[If we have] a really good leader who can set clear expectations, can have good process and accountability, then the remote options work really, really well. You have to have really strong leaders that can lead people when they’re not sitting next to them every day. It takes a different style of leadership.

Will you hire remote-only roles? Or will you expect that in the future we’ll hit hybrid? 

Mike Bills | COO | AtlasRTX

At our current scale, we do put a premium on being in-person. So I can’t see us having a job that is designated as remote only, but I can see us, as we hit a bigger scale and also reach a point where we simply can’t fill everything locally, where we would have to be hybrid. But again, we may be marching to the beat of a different drummer. I mean, I do recognize that there is certainly a change in the labor force out there. A lot of people simply are going to expect that that’s what all jobs are. And so we may very well have to respond to that.

Kim Wittman | VP of Talent, Acquisition, & HR | Vivint Smart Home

It’s also really challenging to create connections virtually. Part of the success that we all saw in going remote at the beginning of the pandemic is we had years of side-by-side connection with individuals that we were building off of. We’ve now started to see some of these kinds of conflicts start to happen within teams that wouldn’t have normally happened with small decision-making that isn’t being collaborated in the same way. And so that’s a huge barrier and people changing jobs as they’re starting to see some of that conflict and then having to build those connections remotely is just super challenging.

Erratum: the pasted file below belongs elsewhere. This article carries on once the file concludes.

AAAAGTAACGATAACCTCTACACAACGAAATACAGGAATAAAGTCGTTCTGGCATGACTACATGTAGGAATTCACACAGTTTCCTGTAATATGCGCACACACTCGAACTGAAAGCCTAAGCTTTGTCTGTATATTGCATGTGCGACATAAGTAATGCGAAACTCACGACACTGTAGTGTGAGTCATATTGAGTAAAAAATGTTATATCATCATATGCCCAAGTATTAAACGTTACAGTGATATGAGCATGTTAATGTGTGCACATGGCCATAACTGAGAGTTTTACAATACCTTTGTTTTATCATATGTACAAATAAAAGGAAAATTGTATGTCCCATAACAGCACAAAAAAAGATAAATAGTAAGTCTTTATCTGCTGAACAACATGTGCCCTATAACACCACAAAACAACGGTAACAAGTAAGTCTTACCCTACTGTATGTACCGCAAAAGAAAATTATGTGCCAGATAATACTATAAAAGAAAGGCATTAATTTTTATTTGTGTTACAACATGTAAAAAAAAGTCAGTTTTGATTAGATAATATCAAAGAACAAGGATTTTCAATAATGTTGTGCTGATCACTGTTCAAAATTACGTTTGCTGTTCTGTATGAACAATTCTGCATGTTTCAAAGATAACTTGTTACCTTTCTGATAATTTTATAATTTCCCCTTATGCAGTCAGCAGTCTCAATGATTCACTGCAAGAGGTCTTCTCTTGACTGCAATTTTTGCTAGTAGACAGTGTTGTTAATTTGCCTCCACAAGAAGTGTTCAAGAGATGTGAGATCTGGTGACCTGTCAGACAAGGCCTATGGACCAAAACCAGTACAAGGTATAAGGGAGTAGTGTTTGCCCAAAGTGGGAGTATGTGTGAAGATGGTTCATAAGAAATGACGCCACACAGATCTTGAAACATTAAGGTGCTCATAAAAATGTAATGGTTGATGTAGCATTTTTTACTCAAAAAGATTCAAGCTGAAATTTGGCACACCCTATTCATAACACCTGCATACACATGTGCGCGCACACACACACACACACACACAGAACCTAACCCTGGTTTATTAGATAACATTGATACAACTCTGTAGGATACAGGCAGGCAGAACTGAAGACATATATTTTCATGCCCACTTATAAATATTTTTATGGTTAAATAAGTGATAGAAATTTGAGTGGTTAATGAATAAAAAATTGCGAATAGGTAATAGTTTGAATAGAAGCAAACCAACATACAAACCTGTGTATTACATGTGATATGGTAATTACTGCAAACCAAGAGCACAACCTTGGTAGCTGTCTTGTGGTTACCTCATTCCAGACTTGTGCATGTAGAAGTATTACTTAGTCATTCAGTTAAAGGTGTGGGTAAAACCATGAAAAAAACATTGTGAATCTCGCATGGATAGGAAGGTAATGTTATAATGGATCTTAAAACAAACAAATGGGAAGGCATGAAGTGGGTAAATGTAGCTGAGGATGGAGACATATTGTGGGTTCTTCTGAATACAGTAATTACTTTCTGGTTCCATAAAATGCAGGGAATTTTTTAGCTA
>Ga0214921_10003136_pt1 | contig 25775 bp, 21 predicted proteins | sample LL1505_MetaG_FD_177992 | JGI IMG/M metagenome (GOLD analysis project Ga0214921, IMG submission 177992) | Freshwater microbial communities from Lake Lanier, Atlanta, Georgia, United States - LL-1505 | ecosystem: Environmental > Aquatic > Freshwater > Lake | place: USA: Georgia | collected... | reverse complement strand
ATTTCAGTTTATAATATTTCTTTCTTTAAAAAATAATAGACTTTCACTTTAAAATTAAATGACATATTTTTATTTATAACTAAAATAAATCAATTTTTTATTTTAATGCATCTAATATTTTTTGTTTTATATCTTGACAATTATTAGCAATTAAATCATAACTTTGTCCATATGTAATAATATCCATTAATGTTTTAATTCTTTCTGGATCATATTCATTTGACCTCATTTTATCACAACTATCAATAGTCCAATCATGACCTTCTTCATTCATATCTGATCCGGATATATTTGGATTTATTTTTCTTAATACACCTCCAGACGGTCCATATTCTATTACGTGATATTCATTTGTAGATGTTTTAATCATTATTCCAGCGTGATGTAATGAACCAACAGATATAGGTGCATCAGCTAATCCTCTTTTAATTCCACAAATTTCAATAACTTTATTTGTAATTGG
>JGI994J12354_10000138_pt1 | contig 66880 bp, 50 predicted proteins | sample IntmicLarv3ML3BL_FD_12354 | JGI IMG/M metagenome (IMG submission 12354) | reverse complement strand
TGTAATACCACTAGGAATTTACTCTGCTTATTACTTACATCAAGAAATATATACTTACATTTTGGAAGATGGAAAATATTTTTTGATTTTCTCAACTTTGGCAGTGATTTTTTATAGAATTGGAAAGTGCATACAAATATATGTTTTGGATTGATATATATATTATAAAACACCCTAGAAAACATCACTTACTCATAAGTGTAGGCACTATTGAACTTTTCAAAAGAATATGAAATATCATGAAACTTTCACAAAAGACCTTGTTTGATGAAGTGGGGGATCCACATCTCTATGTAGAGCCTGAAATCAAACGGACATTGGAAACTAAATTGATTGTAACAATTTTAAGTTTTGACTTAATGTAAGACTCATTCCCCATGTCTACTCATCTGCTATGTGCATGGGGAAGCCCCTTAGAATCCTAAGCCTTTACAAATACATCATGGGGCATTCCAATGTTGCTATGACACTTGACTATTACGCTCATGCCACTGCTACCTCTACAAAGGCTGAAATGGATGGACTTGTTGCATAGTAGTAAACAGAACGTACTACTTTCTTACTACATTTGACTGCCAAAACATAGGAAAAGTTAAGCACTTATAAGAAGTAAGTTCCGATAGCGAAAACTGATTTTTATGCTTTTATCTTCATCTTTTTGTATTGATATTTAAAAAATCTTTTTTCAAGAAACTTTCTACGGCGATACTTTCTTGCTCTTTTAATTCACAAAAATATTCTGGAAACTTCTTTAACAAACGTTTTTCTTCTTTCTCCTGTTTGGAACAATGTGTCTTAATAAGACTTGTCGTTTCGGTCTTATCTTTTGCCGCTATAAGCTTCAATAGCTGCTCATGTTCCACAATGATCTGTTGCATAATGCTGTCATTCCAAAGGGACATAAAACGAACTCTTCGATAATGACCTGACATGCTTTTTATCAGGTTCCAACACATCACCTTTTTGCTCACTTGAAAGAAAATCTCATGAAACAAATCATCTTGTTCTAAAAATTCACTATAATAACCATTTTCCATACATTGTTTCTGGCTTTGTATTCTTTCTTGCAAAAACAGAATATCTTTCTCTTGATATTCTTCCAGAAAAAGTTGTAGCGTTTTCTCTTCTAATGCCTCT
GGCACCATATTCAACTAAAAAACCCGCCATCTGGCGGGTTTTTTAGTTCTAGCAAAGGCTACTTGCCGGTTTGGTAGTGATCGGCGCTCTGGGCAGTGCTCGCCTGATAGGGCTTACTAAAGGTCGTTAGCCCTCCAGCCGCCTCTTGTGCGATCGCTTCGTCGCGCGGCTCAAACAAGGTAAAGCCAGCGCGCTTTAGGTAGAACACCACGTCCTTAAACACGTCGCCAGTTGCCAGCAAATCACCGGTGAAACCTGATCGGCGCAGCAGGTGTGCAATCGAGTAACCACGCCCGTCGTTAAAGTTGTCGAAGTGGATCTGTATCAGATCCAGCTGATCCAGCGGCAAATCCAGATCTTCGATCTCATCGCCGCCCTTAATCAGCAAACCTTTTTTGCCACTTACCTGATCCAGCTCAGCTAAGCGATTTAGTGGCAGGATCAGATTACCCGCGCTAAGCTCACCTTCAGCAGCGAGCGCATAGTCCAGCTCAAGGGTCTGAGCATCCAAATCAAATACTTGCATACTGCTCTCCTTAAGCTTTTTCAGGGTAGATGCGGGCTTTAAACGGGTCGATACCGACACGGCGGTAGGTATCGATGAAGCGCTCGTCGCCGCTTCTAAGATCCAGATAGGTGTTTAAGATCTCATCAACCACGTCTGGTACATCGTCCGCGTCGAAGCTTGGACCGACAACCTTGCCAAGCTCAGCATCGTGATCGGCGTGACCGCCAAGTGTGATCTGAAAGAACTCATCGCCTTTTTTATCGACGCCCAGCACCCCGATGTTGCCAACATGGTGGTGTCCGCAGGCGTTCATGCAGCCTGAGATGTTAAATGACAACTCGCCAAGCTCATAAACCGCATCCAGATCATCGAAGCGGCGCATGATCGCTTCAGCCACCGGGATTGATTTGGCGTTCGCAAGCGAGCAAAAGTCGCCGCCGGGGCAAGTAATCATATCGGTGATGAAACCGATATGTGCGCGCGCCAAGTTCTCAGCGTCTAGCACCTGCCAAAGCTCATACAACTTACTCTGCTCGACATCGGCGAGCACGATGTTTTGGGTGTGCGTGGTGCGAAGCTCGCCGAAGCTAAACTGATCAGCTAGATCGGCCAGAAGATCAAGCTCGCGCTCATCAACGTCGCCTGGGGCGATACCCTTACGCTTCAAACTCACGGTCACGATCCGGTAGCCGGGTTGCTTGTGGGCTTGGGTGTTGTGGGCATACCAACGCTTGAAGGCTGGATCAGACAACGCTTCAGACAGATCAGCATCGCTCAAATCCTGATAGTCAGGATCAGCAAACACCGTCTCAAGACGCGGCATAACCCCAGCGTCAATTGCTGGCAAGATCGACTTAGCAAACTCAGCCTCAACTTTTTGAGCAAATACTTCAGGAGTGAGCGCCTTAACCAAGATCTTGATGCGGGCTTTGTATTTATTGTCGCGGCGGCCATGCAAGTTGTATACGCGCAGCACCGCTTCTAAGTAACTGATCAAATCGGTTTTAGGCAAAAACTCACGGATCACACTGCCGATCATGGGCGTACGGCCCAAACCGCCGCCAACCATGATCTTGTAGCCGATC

What have you started working on this year around diversity and inclusion? 

Wendy Rand | CHRO | InMoment

We’ve been either evolving or establishing different employee resource groups. We have one called the Women of InMoment. The focus of that group has been on education, awareness, connection, as well as community impact. And what we found inside of the company was that there was a gap. When folks were at a stage in their career where they were an individual contributor, it was pretty even in terms of what we saw from a gender perspective. But then once you started getting into people management and people leadership, there started to be a decline in women. The balance started becoming much more uneven. We believe if we create an inclusive environment, the diversity will follow, but from an inclusivity standpoint, we’ve really tried to provide different opportunities for everyone across the enterprise to engage in. 

Kim Wittman | VP of Talent, Acquisition, & HR | Vivint Smart Home